The other problem with the idea of South Asia (apart from the sterile Area Studies ring to it) is that an important part of the identity of Pakistan, Bangladesh, Nepal, Bhutan and Sri Lanka is an anxiety about India. Some of this is the understandable wariness of (relatively) small countries bordered by a huge neighbour, and India hasn't been averse to throwing its weight around. But forming the kernel of this anxiety and resentment are India's diversity and its commitment to framing this diversity in democratic pluralism. Sri Lanka dislikes India because Tamil politics spills over the Palk Straits. Bangladesh, unable to differentiate itself sufficiently in terms of language, chooses to do so in terms of Muslim identity. And the Hindu monarchy of Nepal lives uneasily adjacent to an ocean of Hindus who choose to live in a secular democracy. Pakistan, already compromised as a national project by the birth of Bangladesh, is daily confronted by the fact that its citizenry, despite being homogeneously Muslim, is ruled as a matter of course, by a military junta, while India, home to more Muslims than Pakistan, remains, despite bouts of barbarism like the pogroms in Gujarat, a functioning pluralist democracy.

From an Indian point of view, South Asia is a well-meant fiction. So long as its neighbours remain majoritarian states defined by religious identity and threatened by diversity, India's relationship with them can at best be prudential, designed to forestall conflict and encourage economic cooperation. Neither the ASEAN nor the EU provides us with an appropriate model of association, but they do supply some historical lessons. ASEAN was made up of a group of nations with a shared geopolitical vision and a common security strategy. They were also mainly authoritarian states which dealt with diversity without the challenge of democracy.

The European Union began as a common market made up of rich western European states. Its transition to quasi-confederalism has been under-written by a commitment to secular democracy. Countries like Spain purged themselves of authoritarian, clerical histories before they were admitted, and Turkey is being held (almost unfairly) to even higher standards as a condition of membership.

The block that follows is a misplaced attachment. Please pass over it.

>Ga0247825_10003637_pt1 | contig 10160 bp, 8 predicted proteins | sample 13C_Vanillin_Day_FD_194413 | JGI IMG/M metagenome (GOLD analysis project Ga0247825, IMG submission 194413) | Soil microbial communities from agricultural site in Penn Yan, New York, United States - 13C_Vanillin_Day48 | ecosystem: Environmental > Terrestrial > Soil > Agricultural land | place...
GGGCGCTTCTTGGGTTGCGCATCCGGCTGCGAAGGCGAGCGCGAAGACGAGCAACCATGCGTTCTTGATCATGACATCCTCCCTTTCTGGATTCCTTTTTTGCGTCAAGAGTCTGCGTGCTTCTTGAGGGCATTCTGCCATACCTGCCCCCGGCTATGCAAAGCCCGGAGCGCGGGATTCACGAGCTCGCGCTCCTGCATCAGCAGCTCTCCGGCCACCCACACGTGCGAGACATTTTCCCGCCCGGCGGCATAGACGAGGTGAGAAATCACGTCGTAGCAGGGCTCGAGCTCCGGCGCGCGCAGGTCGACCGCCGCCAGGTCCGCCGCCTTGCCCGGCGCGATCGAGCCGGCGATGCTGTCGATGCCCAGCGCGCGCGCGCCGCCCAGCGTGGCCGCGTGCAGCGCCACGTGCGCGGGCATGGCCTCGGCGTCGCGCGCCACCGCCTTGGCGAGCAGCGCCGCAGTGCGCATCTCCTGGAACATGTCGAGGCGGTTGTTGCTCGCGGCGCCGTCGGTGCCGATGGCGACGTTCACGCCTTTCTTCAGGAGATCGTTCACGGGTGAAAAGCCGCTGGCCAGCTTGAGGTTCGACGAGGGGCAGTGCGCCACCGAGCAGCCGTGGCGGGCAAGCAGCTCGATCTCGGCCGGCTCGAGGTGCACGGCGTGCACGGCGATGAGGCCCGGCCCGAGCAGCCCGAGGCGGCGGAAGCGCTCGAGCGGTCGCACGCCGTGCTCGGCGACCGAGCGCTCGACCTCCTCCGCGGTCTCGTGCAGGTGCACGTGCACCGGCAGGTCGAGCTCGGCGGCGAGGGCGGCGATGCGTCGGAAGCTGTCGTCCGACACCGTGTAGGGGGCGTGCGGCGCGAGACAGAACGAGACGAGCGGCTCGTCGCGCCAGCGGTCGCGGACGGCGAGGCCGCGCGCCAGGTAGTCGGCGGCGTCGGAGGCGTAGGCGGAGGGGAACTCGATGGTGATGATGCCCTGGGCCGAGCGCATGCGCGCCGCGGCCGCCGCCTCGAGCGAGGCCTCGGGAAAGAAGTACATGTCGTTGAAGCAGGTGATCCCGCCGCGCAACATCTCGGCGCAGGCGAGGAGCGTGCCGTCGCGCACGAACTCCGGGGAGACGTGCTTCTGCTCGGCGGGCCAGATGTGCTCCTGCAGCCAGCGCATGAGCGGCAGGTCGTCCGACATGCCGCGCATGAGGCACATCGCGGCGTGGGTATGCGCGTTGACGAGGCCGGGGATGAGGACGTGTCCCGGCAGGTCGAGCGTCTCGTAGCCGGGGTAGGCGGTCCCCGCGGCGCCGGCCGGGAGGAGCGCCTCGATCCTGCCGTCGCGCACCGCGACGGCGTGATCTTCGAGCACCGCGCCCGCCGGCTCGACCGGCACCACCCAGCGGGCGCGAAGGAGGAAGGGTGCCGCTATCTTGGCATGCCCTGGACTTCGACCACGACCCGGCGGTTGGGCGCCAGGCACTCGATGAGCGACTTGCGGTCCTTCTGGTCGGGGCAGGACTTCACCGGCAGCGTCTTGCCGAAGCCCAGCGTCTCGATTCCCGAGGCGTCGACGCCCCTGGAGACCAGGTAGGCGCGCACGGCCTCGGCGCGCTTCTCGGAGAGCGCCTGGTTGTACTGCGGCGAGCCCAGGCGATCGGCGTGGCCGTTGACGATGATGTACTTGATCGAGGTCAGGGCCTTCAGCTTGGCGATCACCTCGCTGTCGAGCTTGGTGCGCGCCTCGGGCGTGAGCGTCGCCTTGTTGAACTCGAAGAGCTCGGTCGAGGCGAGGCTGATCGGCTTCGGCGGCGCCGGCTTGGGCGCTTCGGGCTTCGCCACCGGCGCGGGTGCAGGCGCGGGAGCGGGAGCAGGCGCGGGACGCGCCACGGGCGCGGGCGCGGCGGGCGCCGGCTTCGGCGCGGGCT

South Asia shares neither a political system nor a common strategic vision. For 'South Asia' to be more than a geographical expression or a sentimental aspiration, India's neighbours will have to re-invent themselves as democratic states. This isn't to argue against d'tente with Pakistan or 'people-to-people' contacts; it's wonderful to have cricket matches as catalysts of cross-border travel and buses carrying people from one country to another can only be a good thing. But goodwill and bonhomie don't add up to fellowship.

It isn't unreasonable for Indians to expect neighbouring civil societies to demonstrate their commitment to non-sectarian politics. Liberals in these countries have for too long argued that Islam sanctions democracy or that Buddhism is the embodiment of tolerance ' in the interests of meaningful fellowship, Indians should insist that these arguments, however useful rhetorically, are, in a pluralist, secular polity, besides the point. India has a stake in the future of pluralist democracy in its neighbourhood. It's hard enough opposing majoritarianism within India without bigotry in Bangladesh or Sri Lanka giving chauvinists fuel for their fires.

It goes without saying that India could do better. You only need to look at Gujarat or Kashmir or Nagaland to know that. But this is not the same as saying that azadi for Kashmir or an independent Nagalim is a solution. India's adventures in democracy and diversity have taught us that to oppose majoritarianism is also to oppose the cruel simplicities of self-determination. Today's self-determinists are nearly always tomorrow's majoritarians. A quick glance round India's neighbourhood should illustrate that graphically. Complicated nations that learn to deal with diversity are better than simplifying ones that try to draw borders around a People. Democratic Indians can, with perfect consistency, at once oppose the Sinhala Buddhist primacy in Sri Lanka and the project of a Tamil eelam.

Meanwhile, as Indians settle down to wait for their neighbourhood to improve, they would do well to remember that the best thing India can do for 'South Asia' is to be ever more itself, to be the best advertisement possible for pluralist democracy. South Asia will begin to make collective sense when India's neighbours are remade by the ideas that made India.